restricted access I Know that You Know that I Know: Narrating Subjects from Moll Flanders to Marnie (review)
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Reviewed by
George Butte. I Know that You Know that I Know: Narrating Subjects from Moll Flanders to Marnie. Columbus: Ohio State UP, 2004. viii + 270 pp.

Drawing on theorists as diverse as Maurice Merleau-Ponty, Wayne C. Booth, M. M. Bakhtin, Joan Rivière, Erving Goffman, and F. M. Cornford, this carefully documented, stylishly written, and cogently argued study examines the structure and functions of intersubjectivity in a variety of literary as well as cinematic narratives. More precisely, the book explores fictional representations of intersubjectivity from both a diachronic and a synchronic perspective.

On the one hand, Butte traces the evolution of techniques for representing the interaction of fictional minds. He concentrates on British literary narratives written since the time of Defoe, arguing that a new technique of layering or embedding fictional consciousnesses emerged in the early nineteenth century, and first of all in the novels of Jane Austen. The author terms this new fictional practice "deep intersubjectivity" and uses the famous scene in Molland's bakery shop in Austen's Persuasion, in which Anne Elliott frames inferences about the perceptions and inferences of Elizabeth Elliott and Captain Wentworth during their moment of mutual regard, to characterize both the novelty of the practice and the way it "has altered our sense of self and community and the discourses that construct and reflect them" (4). On the other hand, in order to capture what is distinctive about narratives deploying such deep intersubjectivity, Butte seeks to outline a general approach to the study of fictional representations of consciousness. He terms this approach "poststructuralist phenomenology," recruiting from Merleau-Ponty's account of embodied consciousness to avoid the idealism and abstraction that Butte associates with Husserlian phenomenology without however reverting to the wholly [End Page 753] fragmented model of the self, the "story of loss and aloneness" (23), that the author finds in Lacanian theories of the subject.

Noting that for Merleau-Ponty intersubjectivity can be defined as "a web of partially interpenetrating consciousnesses" (28), Butte finds in the French philosopher's account a theoretical paradigm for what practitioners of the novel, beginning with Austen, had begun to explore intuitively a century and a half earlier in their representations of fictional minds:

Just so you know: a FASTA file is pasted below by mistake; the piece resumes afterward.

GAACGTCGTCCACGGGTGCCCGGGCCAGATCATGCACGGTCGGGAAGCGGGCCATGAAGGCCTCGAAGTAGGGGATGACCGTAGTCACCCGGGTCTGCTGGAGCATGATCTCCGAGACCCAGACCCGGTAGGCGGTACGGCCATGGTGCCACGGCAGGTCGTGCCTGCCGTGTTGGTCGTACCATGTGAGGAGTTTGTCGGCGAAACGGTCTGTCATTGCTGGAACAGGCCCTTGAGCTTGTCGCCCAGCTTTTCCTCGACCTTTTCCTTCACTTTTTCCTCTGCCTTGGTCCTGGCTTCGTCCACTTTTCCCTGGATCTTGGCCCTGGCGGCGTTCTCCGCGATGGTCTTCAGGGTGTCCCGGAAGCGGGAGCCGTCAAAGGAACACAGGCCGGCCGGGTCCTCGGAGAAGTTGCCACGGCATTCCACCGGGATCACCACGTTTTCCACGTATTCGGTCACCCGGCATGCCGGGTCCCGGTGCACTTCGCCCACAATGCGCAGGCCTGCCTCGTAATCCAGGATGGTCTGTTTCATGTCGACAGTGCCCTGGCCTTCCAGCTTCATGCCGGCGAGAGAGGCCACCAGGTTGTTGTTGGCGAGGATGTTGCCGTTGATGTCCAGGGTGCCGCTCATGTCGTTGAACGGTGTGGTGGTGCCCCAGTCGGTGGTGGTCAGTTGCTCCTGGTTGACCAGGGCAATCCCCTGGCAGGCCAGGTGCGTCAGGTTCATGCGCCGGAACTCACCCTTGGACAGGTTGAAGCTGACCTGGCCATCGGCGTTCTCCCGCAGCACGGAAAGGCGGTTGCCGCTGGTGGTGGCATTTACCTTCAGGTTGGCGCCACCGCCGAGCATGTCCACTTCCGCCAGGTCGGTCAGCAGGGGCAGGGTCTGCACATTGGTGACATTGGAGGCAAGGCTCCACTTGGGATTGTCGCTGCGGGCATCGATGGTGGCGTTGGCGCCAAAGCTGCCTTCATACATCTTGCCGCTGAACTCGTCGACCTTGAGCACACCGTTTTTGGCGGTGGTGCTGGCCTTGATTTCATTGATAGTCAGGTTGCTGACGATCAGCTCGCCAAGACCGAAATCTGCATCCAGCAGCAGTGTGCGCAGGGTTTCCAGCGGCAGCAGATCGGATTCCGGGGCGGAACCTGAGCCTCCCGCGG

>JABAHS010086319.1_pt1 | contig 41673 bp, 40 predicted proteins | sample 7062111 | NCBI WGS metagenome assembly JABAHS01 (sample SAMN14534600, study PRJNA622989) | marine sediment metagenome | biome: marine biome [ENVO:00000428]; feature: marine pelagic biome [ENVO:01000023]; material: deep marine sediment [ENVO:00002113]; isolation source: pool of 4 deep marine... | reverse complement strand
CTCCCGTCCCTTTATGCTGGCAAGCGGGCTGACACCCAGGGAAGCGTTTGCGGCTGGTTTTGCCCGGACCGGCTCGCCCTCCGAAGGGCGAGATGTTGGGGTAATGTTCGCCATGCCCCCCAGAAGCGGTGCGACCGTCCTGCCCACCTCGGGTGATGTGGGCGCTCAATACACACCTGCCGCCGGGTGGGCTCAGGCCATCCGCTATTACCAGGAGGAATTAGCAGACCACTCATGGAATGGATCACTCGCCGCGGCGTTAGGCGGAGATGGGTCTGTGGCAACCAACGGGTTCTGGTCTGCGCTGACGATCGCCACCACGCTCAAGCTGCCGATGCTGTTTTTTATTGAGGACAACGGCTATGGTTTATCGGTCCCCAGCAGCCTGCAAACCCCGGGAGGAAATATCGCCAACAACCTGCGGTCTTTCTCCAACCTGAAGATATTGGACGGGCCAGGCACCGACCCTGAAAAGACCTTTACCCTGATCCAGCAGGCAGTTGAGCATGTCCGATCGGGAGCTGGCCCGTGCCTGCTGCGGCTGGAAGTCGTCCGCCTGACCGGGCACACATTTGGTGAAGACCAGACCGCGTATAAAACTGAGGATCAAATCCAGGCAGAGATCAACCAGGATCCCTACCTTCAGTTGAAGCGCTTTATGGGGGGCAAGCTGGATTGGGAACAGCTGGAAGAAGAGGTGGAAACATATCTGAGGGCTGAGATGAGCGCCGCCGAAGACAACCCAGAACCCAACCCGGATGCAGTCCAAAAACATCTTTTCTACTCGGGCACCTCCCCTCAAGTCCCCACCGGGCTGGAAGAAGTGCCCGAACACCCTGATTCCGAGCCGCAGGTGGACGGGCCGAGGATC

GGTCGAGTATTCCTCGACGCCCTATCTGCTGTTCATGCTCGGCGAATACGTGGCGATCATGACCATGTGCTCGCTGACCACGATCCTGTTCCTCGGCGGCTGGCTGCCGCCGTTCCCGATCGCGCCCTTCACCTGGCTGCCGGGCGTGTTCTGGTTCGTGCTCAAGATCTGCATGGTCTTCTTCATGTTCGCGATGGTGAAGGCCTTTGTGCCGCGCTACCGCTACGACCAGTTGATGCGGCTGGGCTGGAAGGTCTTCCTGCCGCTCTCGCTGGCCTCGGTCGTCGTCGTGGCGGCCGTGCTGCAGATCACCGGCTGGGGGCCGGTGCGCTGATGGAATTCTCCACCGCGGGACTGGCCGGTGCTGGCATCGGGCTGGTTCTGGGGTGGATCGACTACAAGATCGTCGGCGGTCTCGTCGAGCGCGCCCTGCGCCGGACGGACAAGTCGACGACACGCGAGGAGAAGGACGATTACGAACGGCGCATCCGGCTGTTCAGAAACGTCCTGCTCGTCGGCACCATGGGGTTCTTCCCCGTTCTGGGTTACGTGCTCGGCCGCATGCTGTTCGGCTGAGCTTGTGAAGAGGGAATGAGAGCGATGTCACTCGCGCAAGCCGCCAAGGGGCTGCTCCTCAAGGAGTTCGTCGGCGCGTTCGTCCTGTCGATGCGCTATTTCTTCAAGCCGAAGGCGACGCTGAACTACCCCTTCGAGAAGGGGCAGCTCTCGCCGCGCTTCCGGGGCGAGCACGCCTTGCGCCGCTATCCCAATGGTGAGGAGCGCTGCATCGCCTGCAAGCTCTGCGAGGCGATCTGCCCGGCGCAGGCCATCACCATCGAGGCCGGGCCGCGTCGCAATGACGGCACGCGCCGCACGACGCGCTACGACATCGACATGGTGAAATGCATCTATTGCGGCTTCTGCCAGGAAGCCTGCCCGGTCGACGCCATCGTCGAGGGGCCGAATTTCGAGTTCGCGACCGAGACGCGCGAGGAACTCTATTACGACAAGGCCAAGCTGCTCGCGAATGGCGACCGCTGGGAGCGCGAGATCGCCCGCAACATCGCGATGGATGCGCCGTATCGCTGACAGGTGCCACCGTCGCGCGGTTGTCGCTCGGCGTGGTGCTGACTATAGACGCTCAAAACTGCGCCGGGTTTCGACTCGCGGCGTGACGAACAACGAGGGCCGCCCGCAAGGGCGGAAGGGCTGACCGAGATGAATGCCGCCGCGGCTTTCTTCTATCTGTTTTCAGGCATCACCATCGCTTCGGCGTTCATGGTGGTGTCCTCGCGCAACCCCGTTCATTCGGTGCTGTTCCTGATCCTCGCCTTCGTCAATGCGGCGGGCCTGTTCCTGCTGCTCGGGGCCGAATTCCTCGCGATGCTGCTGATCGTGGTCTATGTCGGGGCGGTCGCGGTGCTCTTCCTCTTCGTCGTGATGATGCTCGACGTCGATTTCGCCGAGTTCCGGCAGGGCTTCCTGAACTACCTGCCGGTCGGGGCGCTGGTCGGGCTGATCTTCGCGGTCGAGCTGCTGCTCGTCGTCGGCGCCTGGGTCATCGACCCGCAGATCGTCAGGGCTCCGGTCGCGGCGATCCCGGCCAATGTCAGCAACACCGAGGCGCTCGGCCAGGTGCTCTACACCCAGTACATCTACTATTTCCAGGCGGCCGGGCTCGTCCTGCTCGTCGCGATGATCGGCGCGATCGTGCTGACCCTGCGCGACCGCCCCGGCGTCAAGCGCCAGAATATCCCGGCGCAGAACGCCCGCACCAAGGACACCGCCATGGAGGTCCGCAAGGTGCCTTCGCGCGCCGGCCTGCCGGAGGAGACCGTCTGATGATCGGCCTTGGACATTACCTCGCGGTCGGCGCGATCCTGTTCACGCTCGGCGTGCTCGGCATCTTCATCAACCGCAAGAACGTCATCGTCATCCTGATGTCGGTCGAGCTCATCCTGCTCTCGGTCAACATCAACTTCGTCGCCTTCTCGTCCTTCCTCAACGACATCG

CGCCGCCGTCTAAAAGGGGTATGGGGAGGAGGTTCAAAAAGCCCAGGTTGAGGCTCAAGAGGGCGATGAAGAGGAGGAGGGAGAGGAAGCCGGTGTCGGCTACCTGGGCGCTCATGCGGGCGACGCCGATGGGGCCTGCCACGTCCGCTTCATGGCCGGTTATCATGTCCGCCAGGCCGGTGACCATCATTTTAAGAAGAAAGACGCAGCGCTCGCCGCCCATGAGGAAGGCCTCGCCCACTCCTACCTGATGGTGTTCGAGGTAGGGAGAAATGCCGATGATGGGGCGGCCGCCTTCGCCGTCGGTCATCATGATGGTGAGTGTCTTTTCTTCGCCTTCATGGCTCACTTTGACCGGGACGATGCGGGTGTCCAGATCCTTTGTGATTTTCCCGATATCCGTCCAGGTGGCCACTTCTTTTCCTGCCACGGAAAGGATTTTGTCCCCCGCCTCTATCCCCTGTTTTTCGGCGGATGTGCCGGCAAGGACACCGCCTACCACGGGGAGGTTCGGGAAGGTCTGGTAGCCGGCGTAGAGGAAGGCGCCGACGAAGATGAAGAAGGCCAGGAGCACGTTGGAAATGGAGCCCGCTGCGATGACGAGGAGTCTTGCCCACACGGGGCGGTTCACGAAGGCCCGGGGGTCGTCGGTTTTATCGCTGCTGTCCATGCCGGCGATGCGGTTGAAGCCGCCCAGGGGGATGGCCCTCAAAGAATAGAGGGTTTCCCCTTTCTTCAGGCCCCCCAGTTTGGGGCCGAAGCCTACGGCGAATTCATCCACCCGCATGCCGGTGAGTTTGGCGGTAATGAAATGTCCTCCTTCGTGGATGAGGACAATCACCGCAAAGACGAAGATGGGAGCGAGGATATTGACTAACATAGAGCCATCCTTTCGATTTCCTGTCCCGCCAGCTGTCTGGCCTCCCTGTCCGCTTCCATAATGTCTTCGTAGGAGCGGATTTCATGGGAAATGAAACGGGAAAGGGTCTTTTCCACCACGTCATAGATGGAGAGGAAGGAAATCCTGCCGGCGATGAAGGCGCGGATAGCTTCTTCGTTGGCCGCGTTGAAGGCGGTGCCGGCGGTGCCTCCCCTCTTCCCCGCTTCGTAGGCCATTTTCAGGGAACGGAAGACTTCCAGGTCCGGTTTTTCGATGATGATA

For Merleau-Ponty, the process [of intersubjective awareness] begins when a self perceives the gestures, either of body or word, of another consciousness, and it continues when the self can perceive in those gestures an awareness of his or her own gestures. Subsequently, the self, upon revealing a consciousness of the other's response, perceives yet another gesture responding to its response, so that out of this conversation of symbolic behaviors emerges a web woven from elements of mutually exchanged consciousnesses. This web is too intricate to be the product of only private or mutual delusion.

(28)

Butte places this model of intersubjectivity as a form of mutuality or "espousal" in counterpoint with the Sartrean paradigm of intersubjectivity as "shame," according to which the Other's appearance invariably threatens the coherence and integrity of the Self. Although the Sartrean paradigm has had widespread influence, shaping psychoanalytic and feminist accounts of the gaze, for example, Butte's study foregrounds how the reciprocal awareness of fictional minds can eventuate in espousal and not just shame. Granted, in choosing Meleau-Ponty over Sartre we do not disallow the possibility of failures of intersubjectivity, opacities of co-consciousness, as the mutual misunderstandings in Austen's own Emma suggest. But we do enter a new representational economy, one in which we move "beyond consciousness of consciousness, to the all-important third (and exponentially different) layering, to one's consciousness of the trace in the other of one's own previous and now appropriated gesture, and so on down the long corridor of the embodiments in subjects facing each other" (34–35). At the same time, Butte acknowledges that the new practice of intersubjectivity demands fuller historical contextualization—for instance, via research on different national literatures, and on the gender, racial, and class-based asymmetries that may constrain who can be conscious of whom, when, where, and to what extent.

The book is divided into two main parts, with Part I (chapters 1 and 2...


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